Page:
France: 'proportionate response' to Syria's chemical weapons on the table
on 26/08/2013 09:15:41
Laurent Fabius told Europe 1 radio: "It will be negotiated in coming days."
Mr Fabius acknowledged that the lack of a UN blessing over action was problematic, but added: "All the options are open. The only option that I can't imagine would be to do nothing."
Meanwhile, members of a UN team that is supposed to investigate the alleged chemical attack have left their hotel in Damascus.
Members wearing body armour were seen leaving in seven SUVs. It is not clear if the team is headed to the suburb where the alleged attack occurred.
Anti-government activists and Doctors Without Borders say that more than 300 people were killed in an artillery barrage by regime forces on Wednesday that included the use of toxic gas.
Syrian president Bashar Assad has said his troops did not use chemical weapons in the attack.
Mr Assad told Russia's Izvestia daily that the accusations that his troops were responsible were "politically motivated".
He said in an interview that attacking such an area with chemical weapons would not make sense for the government as there was no clear frontline between regime and rebel forces.
Syria said on Sunday that a UN team could investigate the site, but a senior White House official dismissed the deal as "too late to be credible".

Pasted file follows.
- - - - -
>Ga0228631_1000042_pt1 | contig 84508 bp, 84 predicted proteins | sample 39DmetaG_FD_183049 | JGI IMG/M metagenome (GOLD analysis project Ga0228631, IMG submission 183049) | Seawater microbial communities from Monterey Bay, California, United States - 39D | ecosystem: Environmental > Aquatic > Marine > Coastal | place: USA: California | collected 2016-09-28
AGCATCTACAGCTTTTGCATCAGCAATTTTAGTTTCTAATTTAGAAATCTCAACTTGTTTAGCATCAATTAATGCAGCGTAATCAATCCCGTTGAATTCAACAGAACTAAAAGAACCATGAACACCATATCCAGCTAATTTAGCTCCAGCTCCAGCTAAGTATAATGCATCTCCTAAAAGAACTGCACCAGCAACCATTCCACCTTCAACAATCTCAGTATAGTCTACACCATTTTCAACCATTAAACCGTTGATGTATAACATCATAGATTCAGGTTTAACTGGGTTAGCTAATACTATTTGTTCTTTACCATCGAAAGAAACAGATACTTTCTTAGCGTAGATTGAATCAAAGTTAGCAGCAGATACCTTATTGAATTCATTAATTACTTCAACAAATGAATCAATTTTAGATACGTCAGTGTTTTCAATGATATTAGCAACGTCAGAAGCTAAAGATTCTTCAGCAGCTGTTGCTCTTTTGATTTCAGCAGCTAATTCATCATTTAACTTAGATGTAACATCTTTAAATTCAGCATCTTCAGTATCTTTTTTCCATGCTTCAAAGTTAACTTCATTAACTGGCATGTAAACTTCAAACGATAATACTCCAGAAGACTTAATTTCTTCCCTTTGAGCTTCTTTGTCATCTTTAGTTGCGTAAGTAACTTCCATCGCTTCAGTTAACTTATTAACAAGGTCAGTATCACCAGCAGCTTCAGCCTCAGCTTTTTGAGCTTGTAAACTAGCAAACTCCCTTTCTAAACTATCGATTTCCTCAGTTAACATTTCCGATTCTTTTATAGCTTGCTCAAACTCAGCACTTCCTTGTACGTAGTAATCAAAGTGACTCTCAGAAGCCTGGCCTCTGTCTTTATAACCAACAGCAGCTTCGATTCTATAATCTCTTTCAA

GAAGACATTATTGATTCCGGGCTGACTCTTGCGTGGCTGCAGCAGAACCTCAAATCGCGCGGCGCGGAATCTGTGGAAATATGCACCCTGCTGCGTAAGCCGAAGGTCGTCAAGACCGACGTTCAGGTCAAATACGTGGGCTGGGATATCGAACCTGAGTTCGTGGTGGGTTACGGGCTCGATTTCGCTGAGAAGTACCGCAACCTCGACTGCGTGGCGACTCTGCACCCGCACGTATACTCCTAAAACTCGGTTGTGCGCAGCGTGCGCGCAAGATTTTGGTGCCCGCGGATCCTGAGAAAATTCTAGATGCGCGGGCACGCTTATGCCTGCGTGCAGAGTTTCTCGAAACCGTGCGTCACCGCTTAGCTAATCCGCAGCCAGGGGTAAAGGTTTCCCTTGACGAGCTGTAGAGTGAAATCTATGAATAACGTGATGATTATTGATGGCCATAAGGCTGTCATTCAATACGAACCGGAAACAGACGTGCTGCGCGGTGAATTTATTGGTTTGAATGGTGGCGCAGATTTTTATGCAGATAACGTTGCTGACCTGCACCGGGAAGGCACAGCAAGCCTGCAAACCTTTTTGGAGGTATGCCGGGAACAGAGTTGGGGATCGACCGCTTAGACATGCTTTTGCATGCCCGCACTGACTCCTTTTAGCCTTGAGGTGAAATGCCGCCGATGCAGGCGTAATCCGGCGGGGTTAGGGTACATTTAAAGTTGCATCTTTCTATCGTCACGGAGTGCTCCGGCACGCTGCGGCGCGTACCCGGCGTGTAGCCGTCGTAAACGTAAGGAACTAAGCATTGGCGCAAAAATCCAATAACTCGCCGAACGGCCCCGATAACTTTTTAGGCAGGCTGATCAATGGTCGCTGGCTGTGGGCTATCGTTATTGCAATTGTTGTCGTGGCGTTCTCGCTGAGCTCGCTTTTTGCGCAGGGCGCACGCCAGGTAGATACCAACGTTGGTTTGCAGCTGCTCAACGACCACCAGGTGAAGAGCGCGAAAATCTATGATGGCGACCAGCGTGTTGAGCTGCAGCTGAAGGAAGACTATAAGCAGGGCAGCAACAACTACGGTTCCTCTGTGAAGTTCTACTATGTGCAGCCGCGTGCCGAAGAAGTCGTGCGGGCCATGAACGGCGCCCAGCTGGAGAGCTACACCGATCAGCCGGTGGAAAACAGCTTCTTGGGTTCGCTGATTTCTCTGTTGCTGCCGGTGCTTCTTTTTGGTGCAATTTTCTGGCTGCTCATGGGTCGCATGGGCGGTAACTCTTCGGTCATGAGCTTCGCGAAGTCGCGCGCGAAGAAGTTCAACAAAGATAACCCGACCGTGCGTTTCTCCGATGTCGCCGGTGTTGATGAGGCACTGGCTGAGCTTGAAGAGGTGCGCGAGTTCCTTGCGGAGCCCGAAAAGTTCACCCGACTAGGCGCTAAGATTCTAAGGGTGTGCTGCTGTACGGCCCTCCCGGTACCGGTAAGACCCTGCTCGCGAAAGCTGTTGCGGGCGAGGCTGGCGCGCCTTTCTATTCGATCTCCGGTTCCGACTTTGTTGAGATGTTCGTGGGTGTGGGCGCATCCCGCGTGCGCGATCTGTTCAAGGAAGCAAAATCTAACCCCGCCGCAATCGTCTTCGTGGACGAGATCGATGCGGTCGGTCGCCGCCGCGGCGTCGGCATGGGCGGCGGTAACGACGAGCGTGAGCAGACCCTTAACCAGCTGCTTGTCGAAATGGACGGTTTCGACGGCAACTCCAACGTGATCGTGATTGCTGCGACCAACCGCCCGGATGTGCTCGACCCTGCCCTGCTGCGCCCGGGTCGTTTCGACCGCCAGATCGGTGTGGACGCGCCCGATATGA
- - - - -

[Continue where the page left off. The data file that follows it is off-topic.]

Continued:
Mr Assad was quoted as saying: ''This is nonsense. First they level the accusations, and only then they start collecting evidence.''
He added: "How can the government use chemical weapons, or any other weapons of mass destruction, in an area where its troops are situated?
"This is not logical. That's why these accusations are politically motivated, and a recent string of victories of the government forces is the reason for it."
With France, Britain, Israel and some US congressmen urging swift military action against the Assad regime if the use of chemical agents is confirmed, the UN team's conclusions could have a dramatic impact on the trajectory of the country's civil war.
Russia, which has been a staunch ally of Syria, said last week that the accusations against Assad could be a bid to get the Security Council to stand by the opposition, and to undermine efforts to resolve the conflict by convening a peace conference in Geneva.